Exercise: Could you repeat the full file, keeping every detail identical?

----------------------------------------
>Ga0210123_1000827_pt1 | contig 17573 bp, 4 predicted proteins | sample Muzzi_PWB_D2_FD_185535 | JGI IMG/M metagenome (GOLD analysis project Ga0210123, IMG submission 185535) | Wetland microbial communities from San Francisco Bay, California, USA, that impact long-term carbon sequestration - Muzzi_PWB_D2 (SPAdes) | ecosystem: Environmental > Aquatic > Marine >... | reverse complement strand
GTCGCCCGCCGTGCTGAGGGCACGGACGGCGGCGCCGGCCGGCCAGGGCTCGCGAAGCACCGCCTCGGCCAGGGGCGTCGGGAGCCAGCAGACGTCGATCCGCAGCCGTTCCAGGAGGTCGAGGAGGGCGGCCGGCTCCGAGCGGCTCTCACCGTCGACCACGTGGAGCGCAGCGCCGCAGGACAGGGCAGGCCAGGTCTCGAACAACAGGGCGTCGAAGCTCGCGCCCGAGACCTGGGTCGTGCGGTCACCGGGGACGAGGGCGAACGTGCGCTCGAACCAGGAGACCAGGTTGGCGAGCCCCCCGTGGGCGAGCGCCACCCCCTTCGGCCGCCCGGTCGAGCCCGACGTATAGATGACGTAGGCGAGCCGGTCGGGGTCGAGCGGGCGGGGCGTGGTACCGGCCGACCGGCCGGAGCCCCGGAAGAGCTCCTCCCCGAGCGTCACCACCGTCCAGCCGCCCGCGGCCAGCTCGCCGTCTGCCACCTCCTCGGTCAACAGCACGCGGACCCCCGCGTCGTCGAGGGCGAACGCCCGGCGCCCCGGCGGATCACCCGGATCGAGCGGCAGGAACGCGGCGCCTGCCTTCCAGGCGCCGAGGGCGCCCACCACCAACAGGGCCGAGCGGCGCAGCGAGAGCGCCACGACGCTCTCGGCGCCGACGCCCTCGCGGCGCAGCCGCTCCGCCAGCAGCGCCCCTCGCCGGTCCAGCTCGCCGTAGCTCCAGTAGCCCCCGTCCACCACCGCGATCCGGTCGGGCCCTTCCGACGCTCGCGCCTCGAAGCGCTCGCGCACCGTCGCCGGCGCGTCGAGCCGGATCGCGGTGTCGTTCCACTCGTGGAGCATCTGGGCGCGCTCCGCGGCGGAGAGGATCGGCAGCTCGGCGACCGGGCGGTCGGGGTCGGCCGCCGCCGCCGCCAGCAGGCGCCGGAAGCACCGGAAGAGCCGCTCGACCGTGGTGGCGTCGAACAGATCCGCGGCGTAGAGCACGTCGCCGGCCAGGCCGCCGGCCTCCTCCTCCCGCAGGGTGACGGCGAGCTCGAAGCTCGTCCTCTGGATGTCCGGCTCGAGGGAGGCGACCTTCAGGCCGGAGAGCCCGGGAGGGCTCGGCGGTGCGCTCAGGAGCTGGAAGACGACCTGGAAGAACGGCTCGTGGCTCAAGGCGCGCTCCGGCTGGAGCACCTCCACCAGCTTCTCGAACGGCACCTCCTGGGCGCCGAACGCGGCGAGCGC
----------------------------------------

>Ga0210123_1000827_pt1 | contig 17573 bp, 4 predicted proteins | sample Muzzi_PWB_D2_FD_185535 | JGI IMG/M metagenome (GOLD analysis project Ga0210123, IMG submission 185535) | Wetland microbial communities from San Francisco Bay, California, USA, that impact long-term carbon sequestration - Muzzi_PWB_D2 (SPAdes) | ecosystem: Environmental > Aquatic > Marine >... | reverse complement strand
GTCGCCCGCCGTGCTGAGGGCACGGACGGCGGCGCCGGCCGGCCAGGGCTCGCGAAGCACCGCCTCGGCCAGGGGCGTCGGGAGCCAGCAGACGTCGATCCGCAGCCGTTCCAGGAGGTCGAGGAGGGCGGCCGGCTCCGAGCGGCTCTCACCGTCGACCACGTGGAGCGCAGCGCCGCAGGACAGGGCAGGCCAGGTCTCGAACAACAGGGCGTCGAAGCTCGCGCCCGAGACCTGGGTCGTGCGGTCACCGGGGACGAGGGCGAACGTGCGCTCGAACCAGGAGACCAGGTTGGCGAGCCCCCCGTGGGCGAGCGCCACCCCCTTCGGCCGCCCGGTCGAGCCCGACGTATAGATGACGTAGGCGAGCCGGTCGGGGTCGAGCGGGCGGGGCGTGGTACCGGCCGACCGGCCGGAGCCCCGGAAGAGCTCCTCCCCGAGCGTCACCACCGTCCAGCCGCCCGCGGCCAGCTCGCCGTCTGCCACCTCCTCGGTCAACAGCACGCGGACCCCCGCGTCGTCGAGGGCGAACGCCCGGCGCCCCGGCGGATCACCCGGATCGAGCGGCAGGAACGCGGCGCCTGCCTTCCAGGCGCCGAGGGCGCCCACCACCAACAGGGCCGAGCGGCGCAGCGAGAGCGCCACGACGCTCTCGGCGCCGACGCCCTCGCGGCGCAGCCGCTCCGCCAGCAGCGCCCCTCGCCGGTCCAGCTCGCCGTAGCTCCAGTAGCCCCCGTCCACCACCGCGATCCGGTCGGGCCCTTCCGACGCTCGCGCCTCGAAGCGCTCGCGCACCGTCGCCGGCGCGTCGAGCCGGATCGCGGTGTCGTTCCACTCGTGGAGCATCTGGGCGCGCTCCGCGGCGGAGAGGATCGGCAGCTCGGCGACCGGGCGGTCGGGGTCGGCCGCCGCCGCCGCCAGCAGGCGCCGGAAGCACCGGAAGAGCCGCTCGACCGTGGTGGCGTCGAACAGATCCGCGGCGTAGAGCACGTCGCCGGCCAGGCCGCCGGCCTCCTCCTCCCGCAGGGTGACGGCGAGCTCGAAGCTCGTCCTCTGGATGTCCGGCTCGAGGGAGGCGACCTTCAGGCCGGAGAGCCCGGGAGGGCTCGGCGGTGCGCTCAGGAGCTGGAAGACGACCTGGAAGAACGGCTCGTGGCTCAAGGCGCGCTCCGGCTGGAGCACCTCCACCAGCTTCTCGAACGGCACCTCCTGGGCGCCGAACGCGGCGAGCGC